• Low-grade fever
  • Swollen lymph nodes

Tinea capitis can sometimes cause swollen patches called kerion. The patches may have blisters that ooze pus and crust over. If this occurs, tinea capitis can lead to scarring and permanent hair loss. 


Tinea capitis is most often caused by Trichophyton tonsurans and Microsporum canis fungi. It can spread very quickly. 

You or your child can acquire tinea capitis from contact with a person or animal with the infection or from contaminated soil. You can also acquire ringworm from objects or surfaces that hide the fungus.

Risk factors for tinea capitis include:

  • Living in close quarters with other people 
  • Playing contact sports 
  • Having a minor scalp injury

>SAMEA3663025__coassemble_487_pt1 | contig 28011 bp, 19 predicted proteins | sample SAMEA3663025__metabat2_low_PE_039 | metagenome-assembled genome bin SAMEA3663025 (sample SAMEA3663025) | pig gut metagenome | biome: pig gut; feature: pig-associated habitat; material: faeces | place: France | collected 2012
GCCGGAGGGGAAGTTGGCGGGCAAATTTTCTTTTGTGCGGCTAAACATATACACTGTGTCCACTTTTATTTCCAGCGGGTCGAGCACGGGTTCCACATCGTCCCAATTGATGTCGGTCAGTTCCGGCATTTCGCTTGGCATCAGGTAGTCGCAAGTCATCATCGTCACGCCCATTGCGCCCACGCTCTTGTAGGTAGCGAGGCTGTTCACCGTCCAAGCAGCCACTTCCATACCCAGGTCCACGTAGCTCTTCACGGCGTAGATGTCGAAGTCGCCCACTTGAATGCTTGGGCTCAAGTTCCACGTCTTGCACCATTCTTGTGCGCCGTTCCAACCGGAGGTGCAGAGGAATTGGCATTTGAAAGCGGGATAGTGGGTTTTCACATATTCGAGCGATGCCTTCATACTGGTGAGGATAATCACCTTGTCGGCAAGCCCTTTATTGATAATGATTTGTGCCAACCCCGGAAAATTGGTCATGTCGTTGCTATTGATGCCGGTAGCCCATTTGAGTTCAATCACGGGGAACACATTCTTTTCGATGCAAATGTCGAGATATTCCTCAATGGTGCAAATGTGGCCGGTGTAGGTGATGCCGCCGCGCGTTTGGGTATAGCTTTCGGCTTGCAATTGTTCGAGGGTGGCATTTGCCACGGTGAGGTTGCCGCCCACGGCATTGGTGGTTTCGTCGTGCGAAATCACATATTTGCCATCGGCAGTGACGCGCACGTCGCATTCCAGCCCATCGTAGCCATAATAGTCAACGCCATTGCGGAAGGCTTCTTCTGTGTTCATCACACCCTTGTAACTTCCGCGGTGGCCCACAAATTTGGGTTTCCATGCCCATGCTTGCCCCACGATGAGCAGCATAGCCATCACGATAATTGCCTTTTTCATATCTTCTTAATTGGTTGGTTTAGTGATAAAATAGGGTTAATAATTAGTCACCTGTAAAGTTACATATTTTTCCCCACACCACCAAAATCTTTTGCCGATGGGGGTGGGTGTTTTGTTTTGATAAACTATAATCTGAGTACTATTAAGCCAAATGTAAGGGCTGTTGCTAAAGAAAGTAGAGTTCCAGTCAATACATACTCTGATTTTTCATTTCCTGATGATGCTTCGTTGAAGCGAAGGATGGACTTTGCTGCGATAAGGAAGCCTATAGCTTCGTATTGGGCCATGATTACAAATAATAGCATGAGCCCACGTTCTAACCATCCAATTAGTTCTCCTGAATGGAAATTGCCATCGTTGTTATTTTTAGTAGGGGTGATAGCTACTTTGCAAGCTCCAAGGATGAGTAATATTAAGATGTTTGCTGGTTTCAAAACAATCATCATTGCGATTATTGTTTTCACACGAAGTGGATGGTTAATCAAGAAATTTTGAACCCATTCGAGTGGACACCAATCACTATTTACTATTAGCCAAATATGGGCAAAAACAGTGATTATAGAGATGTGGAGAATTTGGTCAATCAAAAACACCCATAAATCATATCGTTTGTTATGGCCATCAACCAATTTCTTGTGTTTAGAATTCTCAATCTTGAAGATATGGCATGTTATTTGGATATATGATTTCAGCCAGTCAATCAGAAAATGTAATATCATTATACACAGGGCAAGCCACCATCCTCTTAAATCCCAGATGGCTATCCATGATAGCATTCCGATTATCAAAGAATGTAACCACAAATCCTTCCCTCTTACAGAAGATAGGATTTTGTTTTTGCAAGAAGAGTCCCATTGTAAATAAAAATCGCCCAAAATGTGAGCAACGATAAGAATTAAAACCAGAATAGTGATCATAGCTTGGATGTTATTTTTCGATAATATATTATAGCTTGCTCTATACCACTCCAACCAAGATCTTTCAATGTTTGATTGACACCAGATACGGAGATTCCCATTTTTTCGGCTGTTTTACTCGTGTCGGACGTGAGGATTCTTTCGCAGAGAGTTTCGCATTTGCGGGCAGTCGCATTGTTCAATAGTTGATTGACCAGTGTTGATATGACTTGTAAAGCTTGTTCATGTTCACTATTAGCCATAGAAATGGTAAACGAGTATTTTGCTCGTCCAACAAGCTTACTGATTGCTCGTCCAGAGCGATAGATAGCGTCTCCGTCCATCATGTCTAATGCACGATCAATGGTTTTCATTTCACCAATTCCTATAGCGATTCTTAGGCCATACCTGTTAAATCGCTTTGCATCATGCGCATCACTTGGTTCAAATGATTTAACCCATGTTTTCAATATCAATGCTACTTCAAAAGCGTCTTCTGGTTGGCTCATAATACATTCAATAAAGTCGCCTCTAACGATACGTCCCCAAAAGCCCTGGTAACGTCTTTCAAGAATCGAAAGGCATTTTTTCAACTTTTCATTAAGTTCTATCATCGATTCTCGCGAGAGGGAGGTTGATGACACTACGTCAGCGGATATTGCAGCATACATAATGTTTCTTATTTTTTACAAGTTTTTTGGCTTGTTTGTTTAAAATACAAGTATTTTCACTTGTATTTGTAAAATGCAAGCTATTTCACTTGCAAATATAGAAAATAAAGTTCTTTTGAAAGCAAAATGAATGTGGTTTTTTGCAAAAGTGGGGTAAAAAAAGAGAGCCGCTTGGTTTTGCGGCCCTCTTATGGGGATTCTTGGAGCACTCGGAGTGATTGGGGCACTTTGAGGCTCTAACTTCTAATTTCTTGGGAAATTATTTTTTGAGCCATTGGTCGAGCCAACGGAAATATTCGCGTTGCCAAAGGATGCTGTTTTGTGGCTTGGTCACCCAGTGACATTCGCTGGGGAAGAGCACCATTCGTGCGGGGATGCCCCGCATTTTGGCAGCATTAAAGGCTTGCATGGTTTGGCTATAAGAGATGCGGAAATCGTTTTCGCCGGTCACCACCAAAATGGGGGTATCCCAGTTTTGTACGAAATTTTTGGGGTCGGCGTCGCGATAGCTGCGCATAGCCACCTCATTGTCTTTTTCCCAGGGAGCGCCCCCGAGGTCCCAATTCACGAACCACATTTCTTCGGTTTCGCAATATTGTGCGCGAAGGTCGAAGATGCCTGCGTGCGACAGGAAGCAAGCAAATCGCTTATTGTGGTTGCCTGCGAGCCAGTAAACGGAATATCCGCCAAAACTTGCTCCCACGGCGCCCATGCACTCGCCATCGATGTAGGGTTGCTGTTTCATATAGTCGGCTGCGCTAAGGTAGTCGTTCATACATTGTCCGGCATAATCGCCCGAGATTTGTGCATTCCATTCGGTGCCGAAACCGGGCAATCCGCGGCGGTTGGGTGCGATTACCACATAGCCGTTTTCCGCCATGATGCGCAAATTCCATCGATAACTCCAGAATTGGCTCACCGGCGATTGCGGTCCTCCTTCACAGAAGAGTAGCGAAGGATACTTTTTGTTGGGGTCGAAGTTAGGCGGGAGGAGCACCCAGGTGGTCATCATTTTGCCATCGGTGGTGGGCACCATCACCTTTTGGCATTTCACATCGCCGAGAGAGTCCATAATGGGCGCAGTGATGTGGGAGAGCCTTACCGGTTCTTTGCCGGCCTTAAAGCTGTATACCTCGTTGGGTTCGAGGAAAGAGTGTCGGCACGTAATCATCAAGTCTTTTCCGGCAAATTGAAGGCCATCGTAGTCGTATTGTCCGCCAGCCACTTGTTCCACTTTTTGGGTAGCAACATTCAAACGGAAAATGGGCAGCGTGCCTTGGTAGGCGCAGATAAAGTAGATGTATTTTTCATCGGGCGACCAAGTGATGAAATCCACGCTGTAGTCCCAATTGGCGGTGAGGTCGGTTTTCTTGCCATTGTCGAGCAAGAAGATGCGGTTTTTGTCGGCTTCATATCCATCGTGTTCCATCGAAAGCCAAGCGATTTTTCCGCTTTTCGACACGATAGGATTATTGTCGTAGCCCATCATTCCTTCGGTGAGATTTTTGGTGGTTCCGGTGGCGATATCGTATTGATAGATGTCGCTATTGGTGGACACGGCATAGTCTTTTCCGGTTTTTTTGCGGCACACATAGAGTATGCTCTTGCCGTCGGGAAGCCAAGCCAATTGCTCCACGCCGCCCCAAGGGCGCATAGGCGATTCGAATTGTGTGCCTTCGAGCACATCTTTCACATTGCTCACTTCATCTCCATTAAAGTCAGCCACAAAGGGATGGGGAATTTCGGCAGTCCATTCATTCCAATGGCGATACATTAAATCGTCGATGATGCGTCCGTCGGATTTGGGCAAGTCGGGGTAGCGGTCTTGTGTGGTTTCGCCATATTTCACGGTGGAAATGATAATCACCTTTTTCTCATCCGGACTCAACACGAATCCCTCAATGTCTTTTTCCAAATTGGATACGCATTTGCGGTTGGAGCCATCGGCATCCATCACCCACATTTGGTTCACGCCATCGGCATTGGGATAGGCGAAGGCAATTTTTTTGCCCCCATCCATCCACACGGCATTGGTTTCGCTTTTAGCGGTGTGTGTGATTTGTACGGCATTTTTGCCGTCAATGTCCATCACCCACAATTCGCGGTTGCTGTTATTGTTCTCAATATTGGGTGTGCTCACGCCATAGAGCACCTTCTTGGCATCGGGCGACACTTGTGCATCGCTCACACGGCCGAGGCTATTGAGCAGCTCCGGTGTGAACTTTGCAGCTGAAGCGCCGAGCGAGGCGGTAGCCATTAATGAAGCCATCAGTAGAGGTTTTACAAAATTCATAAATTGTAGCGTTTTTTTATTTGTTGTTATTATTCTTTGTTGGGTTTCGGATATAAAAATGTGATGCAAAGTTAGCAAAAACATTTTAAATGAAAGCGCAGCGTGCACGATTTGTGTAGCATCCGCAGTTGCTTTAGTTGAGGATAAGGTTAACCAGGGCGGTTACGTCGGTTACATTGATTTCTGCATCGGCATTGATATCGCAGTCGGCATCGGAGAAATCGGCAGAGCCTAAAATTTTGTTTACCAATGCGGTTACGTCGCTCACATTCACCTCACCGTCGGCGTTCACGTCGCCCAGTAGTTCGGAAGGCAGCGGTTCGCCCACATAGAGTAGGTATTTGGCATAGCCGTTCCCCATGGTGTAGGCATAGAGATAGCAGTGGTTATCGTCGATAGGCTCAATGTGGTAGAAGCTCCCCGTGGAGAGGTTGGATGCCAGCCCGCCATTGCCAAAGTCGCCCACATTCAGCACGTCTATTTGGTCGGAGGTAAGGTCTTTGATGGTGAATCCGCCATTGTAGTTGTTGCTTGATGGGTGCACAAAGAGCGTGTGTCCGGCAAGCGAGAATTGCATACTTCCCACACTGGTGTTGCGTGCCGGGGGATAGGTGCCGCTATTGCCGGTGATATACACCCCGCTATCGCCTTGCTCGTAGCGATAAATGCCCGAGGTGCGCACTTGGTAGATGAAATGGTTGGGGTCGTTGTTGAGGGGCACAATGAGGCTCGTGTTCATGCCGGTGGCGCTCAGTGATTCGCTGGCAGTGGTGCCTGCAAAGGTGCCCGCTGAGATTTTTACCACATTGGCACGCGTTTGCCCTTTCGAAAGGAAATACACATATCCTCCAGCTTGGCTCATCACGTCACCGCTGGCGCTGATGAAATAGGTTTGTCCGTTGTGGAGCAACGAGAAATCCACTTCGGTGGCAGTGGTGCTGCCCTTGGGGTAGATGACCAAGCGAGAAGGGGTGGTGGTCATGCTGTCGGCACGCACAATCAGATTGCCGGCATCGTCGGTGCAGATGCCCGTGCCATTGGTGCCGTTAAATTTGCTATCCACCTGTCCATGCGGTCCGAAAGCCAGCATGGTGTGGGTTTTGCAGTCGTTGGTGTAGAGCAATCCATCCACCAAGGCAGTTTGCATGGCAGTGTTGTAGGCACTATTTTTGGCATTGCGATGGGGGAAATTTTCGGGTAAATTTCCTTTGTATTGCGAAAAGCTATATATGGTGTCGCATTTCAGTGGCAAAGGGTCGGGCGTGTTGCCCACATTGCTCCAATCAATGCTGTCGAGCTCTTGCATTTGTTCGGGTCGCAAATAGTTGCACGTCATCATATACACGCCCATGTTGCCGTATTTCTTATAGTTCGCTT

• Excessive sweating 
  • Sharing personal care items, hairbrushes, towels, and bedding
  • Sharing sports equipment, such as helmets
  • Not bathing or washing hair often enough 
  • Having a weakened immune system


A healthcare provider can typically diagnose tinea capitis by examining your scalp. They may use a special light test called a Wood’s lamp test to light up the scalp and look for signs of infection.

The healthcare provider may take a skin or hair sample to look for the presence of fungi. That is usually done with a KOH prep test, which involves scraping an affected skin or hair area onto a slide. Potassium hydroxide (KOH) is added to the sample, which causes it to break apart and makes the fungus easier to see under a microscope.

If the KOH test doesn’t confirm a diagnosis, a healthcare provider might order a fungal culture test that allows fungi to grow and be identified in the lab. This test is more accurate than the KOH stain. But it might be weeks before the results are reported.